Grindon, Thor's Cave, Wetton and Beeston Tor

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Start: Grindon Distance: 6.3 miles (10.1 km) Climbing: 418 metres
Grid Ref: SK 08531 54435 Time: 3 hours Rating: Moderate
GPX Route File Google Earth File About Grindon
Start: Grindon Distance: 6.3 miles (10.1 km)
Climbing: 418 metres Grid Ref: SK 08531 54435
Time: 3 hours Rating: Moderate
GPX Route File Google Earth File
Ordnance Survey Explorer Map (1:25,000)

The Walk: A walk of much geological interest on the edge of the3 Staffordshire moorlands and the White Peak of Derbyshire. The route passes through the two attractive hill villages of Grindon and Wetton, follows the deep limestone gorge of the Manifold valley, with its disappearing river, and climbs up to the spectacular sited Thor's Cave, an imposing cavern which can be safely entered and explored.

Bridge spanning the River ManifoldBridge spanning the River Manifold
Thor's CaveThor's Cave

The walk begins in the pretty hill village of Grindon which lies on the 1,000 foot (304 metre) contour line. It contains many charming old limestone buildings. The large 19th century church, with its dominant spire, is locally known as the 'Cathedral of the Moor'. The interior of the church contains a plaque recording a tragedy in the severe winter of 1947. The village was cut off for several days because of the heavy snowstorms and food supplies began to run low. A Halifax plane was used to drop essential supplies but crashed on Grindon Moor killing all six crew members and several bystanders too.

After reaching the open country alongside the stream you come to Wetton Mill. There was a corn mill here in the 19th century, but the main building, now managed by the National Trust, includes a cafe. There is an interesting limestone crag to the left with many small caves and fissures. Crossing the footbridge you walk along the old railway line. This track, which goes right up the Manifold Valley to Hulme End and comes up the River Hamps valley from Waterhouses, was originally the Leek and Manifold Light Railway - a narrow gauge line built between 1902 and 1904 to serve the farms, mines and quarries along the dale. Although it was a delightful rural line it never paid its way and was closed in 1934. The whole length of the line is now a walking trail.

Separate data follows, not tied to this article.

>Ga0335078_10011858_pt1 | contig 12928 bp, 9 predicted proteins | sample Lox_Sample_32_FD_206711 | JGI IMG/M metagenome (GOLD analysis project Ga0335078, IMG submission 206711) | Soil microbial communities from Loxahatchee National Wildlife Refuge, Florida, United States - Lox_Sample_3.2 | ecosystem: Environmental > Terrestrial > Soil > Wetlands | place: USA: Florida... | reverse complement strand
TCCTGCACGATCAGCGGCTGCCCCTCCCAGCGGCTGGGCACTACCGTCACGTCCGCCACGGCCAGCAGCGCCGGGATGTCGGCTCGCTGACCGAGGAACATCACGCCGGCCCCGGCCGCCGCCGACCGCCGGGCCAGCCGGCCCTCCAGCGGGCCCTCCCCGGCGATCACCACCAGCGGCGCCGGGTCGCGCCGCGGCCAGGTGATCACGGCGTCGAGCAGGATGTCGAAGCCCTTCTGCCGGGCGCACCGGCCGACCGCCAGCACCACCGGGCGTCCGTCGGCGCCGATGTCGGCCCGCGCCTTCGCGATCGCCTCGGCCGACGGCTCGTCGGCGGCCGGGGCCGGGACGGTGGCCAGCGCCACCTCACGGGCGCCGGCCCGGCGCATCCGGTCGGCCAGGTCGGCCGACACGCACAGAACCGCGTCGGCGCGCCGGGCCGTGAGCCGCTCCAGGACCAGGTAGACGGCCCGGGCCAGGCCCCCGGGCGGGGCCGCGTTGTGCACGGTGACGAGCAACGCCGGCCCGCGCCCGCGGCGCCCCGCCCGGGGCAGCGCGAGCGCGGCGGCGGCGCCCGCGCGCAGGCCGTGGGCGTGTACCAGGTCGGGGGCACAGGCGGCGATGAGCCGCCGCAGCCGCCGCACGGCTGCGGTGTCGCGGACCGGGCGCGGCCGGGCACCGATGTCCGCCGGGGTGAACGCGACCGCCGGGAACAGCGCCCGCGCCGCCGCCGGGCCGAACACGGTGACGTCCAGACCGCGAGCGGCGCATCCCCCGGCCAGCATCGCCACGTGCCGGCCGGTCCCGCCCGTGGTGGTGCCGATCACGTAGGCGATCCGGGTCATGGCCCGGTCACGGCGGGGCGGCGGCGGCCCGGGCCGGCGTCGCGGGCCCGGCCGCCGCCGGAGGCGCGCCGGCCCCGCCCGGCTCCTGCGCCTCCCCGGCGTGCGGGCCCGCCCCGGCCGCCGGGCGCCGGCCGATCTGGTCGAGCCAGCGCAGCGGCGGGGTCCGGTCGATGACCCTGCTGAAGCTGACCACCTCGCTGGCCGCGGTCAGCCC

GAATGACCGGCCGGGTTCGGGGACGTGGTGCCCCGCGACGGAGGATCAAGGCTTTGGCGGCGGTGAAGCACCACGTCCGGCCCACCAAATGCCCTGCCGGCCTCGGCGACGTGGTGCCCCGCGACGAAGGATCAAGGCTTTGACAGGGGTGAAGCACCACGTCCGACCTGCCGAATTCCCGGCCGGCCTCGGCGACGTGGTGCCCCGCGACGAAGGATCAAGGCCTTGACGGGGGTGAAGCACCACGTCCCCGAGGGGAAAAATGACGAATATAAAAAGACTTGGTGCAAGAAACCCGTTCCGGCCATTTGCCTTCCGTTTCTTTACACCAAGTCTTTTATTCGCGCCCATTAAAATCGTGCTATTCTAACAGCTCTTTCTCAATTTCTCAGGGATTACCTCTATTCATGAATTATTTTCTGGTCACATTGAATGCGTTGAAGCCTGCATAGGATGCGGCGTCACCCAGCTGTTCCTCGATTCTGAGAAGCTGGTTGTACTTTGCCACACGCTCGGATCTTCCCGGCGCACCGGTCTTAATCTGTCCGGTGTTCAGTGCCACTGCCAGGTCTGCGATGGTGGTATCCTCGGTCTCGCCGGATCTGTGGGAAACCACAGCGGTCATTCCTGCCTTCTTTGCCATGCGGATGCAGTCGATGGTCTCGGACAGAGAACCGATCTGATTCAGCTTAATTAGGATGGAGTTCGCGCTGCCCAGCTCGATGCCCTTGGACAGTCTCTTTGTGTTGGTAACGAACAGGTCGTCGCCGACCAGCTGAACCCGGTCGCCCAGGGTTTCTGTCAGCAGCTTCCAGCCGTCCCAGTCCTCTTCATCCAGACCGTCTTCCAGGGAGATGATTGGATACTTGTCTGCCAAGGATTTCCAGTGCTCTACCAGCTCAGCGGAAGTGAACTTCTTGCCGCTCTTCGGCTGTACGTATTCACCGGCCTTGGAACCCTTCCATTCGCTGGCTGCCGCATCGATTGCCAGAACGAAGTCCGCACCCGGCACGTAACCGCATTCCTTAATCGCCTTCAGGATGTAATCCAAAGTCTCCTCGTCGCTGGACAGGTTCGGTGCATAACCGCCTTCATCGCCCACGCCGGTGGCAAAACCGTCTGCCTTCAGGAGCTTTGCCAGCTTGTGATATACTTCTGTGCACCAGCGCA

Shortly you reach the part of the River Manifold known as the 'disappearing river'. Except in extremely wet conditions the river begins to sink underground between the two footbridges. It disappears down fissures in the rock known as swallow holes. The river re-emerges further on downstream in boiling springs in the grounds of Ham Hall. Further on, you climb to Thor's Cave. Entirely natural and formed by water action on the limestone, the cave entrance is 350 feet (107 metres) above the river. The cave is open for exploration. Within, arrow heads, bronze brooches, an iron adze and a complete skeleton, possibly neolithic, have been discovered. Lower down the crag of Thor's Cave is Thor's Fissure Cavern, which was excavated in the late 1920's to reveal an amazing range of animal bones including bear, deep, wolf and most incredibly a dolphin.

Between Thor's Cave and WettonBetween Thor's Cave and Wetton
Manifold CountryManifold Country

From Thor's Cave the walk continues to the delightful upland village of Wetton. The village has opportunities for refreshments during the walk including a cafe and a pleasant pub. From Wetton the final stretch of the walk includes a clear view of Beeston Tor which overlooks the confluence of the River Hamps with the River Manifold. The tor is a popular rock climbing site with some high grade climbing routes. About 140 feet up the tor, on the right-hand side, is Lynx Cave, so called for the animal bones found there. At the base of the tor is St Bertram's Cave, which is a site for experienced pot-holers. Saxon coins were found in the cave.

The limestone cliffs and grasslands have fascinating plants. Bird's cherry and globeflower sprout from crevices out of the rock and out of reach of grazing animals. Bloody cranesbill, mountain pansy and Nottingham catchfly are among the local plants to be found here. There are also several species of Butterfly recorded. Dark green fritillaries - large chequered orange insects - are sometimes seen on the hills too. Enjoy looking out for them on your way back to Grinton.
Acknowledgment: Text derived from the Out and Out Series; Discovering the Countryside on Foot. Pictures courtesy of Wikipedia.

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